Wheat grass gluten

A very common question about wheat grass is whether or not it is gluten-free. Many multi-vitamins list wheatgrass as ingredients, but the companies label these products as being gluten-free. So, confusion sets in when you think about the fact that wheatgrass comes from wheat, which is well-known for being the primary source of gluten.

Gluten allergy and gluten intolerance

This is a very important question for a large minority of people, because celiac disease affects 1 in 133 Americans, or about 1% of the population of the United States. Some of the most common problems stemming from celiac disease include other auto-immune disorders, infertility, reduced bone density, neurological disorders and some cancers.

In addition to people with celiac disease, research estimates that 18 million Americans suffer from some other form of gluten sensitivity. That’s six times the amount of Americans with celiac disease, making up more than 6% of the population.

Symptoms of celiac disease include stomach pain, bloating, gas and weight loss. People with celiac disease can also have pale skin and bruise more easily. They might show weakness, low energy levels, and a loss of appetite. Celiac disease sufferers might also have bone pain or osteoporosis, might miss their monthly periods or have difficulty getting pregnant, and might have mouth sores or skin rash that itches. People with celiac disease also might notice numbness or tingling in their legs and muscles.

People who don’t have celiac disease but are sensitive to gluten can suffer from a wide variety of symptoms. The gastrointestinal symptoms can include diarrhea, bloating, cramping, abdominal pain, and constipation.

Does Wheat Grass Contain Gluten?

So, is wheatgrass gluten-free or not? Is a product containing wheatgrass safe for someone with celiac disease or a gluten intolerance, or not?

The short answer is: maybe.

To understand the long answer, you need to understand what gluten is in the first place. Gluten is a protein composite that is found in foods processed from wheat and other grains, including rye and barley. It’s gluten that gives elasticity to dough, allowing it to rise and keep its shape, and often giving the final product a chewy texture. Gluten is the composite of a gliadin and a glutenin, conjoined with starch in the endosperm of various grains that are grass-related. The endosperm: a tissue produced inside the seed. So, gluten is in the seed of the wheat plant, and nowhere else.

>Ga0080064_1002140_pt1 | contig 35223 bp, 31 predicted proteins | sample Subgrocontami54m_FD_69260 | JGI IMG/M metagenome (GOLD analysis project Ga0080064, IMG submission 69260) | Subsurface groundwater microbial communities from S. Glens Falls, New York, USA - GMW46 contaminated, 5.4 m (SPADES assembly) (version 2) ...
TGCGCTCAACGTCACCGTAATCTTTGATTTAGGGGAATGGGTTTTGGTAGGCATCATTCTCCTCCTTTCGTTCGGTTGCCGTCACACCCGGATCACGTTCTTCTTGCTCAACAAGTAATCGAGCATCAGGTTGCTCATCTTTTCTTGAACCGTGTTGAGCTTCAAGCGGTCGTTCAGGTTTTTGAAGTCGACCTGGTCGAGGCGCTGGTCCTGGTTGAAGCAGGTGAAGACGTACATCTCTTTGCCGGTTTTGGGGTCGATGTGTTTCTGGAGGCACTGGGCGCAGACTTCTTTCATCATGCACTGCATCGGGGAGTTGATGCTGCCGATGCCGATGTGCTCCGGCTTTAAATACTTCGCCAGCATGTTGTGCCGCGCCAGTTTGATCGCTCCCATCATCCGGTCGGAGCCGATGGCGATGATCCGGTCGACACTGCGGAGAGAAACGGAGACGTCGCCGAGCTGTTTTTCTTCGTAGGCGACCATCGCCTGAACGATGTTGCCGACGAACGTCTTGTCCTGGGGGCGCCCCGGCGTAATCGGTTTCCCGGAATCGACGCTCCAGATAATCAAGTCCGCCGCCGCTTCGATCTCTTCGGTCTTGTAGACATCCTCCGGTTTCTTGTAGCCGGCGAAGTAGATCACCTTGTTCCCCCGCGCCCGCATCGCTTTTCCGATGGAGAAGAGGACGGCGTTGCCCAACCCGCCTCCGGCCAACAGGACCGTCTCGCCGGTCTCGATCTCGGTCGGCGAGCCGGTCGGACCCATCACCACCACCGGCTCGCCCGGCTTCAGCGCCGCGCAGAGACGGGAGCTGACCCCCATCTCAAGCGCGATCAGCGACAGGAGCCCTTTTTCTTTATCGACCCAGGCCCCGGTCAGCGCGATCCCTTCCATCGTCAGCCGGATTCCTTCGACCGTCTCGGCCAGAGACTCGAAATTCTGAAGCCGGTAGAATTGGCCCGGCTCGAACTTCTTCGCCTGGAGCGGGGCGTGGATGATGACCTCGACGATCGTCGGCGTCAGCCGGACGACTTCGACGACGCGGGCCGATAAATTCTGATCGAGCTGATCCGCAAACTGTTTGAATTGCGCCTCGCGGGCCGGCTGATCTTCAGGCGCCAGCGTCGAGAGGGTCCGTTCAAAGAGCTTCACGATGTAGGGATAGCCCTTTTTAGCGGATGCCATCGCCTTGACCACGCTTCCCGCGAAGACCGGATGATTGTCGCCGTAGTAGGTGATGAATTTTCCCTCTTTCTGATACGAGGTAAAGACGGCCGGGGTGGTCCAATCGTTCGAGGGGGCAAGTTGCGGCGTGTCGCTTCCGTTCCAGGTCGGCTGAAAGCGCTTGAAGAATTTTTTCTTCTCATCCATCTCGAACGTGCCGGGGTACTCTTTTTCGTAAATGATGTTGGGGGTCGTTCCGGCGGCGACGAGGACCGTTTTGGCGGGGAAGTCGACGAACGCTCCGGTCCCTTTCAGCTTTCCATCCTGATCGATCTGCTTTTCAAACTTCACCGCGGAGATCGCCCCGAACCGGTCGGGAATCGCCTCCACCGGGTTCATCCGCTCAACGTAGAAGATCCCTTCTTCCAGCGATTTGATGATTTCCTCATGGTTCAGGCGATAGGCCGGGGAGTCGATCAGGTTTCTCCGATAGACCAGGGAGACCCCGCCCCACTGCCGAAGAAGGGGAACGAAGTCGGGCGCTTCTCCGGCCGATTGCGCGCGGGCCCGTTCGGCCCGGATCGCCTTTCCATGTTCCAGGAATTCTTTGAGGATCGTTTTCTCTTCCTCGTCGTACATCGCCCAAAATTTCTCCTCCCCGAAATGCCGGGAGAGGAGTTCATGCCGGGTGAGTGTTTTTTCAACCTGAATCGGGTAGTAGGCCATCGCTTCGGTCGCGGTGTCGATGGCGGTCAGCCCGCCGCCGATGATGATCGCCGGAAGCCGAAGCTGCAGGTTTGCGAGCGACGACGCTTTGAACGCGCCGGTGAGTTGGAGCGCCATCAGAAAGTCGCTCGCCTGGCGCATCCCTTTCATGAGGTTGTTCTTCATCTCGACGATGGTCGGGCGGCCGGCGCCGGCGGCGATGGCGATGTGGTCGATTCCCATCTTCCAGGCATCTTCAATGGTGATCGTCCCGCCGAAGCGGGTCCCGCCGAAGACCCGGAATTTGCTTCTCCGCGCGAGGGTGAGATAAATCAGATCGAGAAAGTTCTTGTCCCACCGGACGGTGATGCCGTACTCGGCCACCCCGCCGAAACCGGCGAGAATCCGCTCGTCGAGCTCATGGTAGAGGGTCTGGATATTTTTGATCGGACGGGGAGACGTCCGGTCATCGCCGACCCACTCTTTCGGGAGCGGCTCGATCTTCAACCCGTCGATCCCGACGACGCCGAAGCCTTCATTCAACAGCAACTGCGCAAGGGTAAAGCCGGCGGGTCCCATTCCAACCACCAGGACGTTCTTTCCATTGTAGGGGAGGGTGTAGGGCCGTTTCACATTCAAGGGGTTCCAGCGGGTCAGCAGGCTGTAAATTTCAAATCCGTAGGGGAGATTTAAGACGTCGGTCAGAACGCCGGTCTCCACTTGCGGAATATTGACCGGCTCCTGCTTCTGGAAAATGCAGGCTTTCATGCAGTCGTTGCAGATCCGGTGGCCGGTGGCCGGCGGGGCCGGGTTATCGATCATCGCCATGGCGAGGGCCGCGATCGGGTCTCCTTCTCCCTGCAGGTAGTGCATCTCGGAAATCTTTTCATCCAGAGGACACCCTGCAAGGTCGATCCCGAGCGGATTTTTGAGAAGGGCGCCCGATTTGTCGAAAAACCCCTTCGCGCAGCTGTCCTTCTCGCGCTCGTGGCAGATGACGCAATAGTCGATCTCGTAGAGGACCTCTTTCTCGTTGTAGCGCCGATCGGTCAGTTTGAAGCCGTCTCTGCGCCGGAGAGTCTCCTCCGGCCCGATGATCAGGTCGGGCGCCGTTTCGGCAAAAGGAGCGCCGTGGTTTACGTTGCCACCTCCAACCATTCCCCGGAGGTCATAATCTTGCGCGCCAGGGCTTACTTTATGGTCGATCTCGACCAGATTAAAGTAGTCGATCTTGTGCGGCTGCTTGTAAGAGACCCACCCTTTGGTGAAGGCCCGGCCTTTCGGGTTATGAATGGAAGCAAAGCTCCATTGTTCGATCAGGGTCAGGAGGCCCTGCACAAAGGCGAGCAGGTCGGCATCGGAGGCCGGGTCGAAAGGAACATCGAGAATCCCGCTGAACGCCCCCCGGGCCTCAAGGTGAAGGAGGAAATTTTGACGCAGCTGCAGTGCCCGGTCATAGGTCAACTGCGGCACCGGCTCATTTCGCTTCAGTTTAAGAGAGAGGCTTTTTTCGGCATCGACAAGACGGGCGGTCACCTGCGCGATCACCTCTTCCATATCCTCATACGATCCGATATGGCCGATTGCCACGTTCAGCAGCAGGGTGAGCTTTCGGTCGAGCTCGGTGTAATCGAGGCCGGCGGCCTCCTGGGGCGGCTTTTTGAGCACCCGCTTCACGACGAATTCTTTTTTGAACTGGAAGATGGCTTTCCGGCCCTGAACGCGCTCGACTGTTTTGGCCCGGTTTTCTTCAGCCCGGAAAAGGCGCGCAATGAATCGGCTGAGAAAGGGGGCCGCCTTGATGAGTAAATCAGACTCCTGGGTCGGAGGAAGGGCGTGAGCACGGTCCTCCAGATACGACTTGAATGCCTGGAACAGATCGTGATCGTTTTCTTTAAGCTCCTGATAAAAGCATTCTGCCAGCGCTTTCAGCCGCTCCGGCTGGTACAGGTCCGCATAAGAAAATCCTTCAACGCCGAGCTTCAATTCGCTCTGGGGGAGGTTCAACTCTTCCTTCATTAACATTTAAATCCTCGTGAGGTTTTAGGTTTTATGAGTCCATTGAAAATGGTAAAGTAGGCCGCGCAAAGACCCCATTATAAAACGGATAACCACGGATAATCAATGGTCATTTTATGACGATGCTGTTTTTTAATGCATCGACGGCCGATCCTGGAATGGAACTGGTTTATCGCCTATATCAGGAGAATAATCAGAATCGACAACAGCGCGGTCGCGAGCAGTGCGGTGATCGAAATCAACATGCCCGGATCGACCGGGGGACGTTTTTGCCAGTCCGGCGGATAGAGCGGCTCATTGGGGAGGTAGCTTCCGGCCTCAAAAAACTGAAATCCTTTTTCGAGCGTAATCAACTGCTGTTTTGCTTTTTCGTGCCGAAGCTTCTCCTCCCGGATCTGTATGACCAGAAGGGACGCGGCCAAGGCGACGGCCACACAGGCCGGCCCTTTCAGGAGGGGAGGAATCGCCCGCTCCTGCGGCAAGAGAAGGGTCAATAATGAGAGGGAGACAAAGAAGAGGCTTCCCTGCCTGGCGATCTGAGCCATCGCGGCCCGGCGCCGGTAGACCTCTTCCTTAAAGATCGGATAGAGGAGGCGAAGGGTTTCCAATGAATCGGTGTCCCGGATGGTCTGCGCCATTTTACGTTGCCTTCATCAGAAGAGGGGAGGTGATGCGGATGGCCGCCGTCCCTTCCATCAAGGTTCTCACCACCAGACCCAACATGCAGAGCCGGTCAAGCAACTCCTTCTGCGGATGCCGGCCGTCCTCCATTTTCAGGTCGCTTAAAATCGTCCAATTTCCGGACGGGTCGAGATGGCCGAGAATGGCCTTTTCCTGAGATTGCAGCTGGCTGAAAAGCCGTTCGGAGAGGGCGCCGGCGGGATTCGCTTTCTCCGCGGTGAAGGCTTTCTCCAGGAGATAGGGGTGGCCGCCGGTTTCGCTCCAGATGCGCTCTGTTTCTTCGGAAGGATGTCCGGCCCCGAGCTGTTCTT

This leads us to the long answer, which is that it depends on how the wheat grass is harvested and later processed. Pure wheat grass, wheat grass that is just the grass, with absolutely no seeds, does not contain gluten. Because of this, the U.S. Food and Drug Administration has said, in its finalized gluten-free labeling regulations, that wheatgrass can be used to manufacture foods that are labeled as gluten-free, as long as the finished product contains less than 20 parts per million of gluten. If you are highly sensitive to gluten, this might still be enough to give you a reaction to the gluten.

Whether or not wheatgrass is truly gluten-free, though, depends on how it is harvested. While wheat grass in its pure form is gluten-free, the second a seed is formed, all bets are off. If the farmer allows some of the grasses to begin producing seeds before harvesting it, that crop will contain gluten.

Whether or not wheatgrass is truly gluten-free also depends on how it is processed. If a supplement manufacturer produces gluten-containing products alongside or on the same equipment as it is using for gluten-free labeled products, then the gluten-free products could be cross-contaminated and may contain gluten.

Before assuming that a product containing wheatgrass is truly gluten-free, you should check the label and also check to ensure that the product has been tested for gluten cross-contamination via the R5 ELISA test. This is the only test that is accurate in determining if a product has been cross-contaminated with gluten.

You might also consider that it’s not worth the risk. You can get the same nutritional benefit by increasing your consumption of leafy green vegetables, such as broccoli, cabbage, and spinach. On top of that, some of these vegetables, such as leafy green spinach, contain more iron, potassium, calcium and magnesium than wheatgrass. Broccoli and spinach both offer more vitamin C. You could also try kale, collards, and chard, which are packed with all sorts of healthy minerals, vitamins, and phytonutrients.

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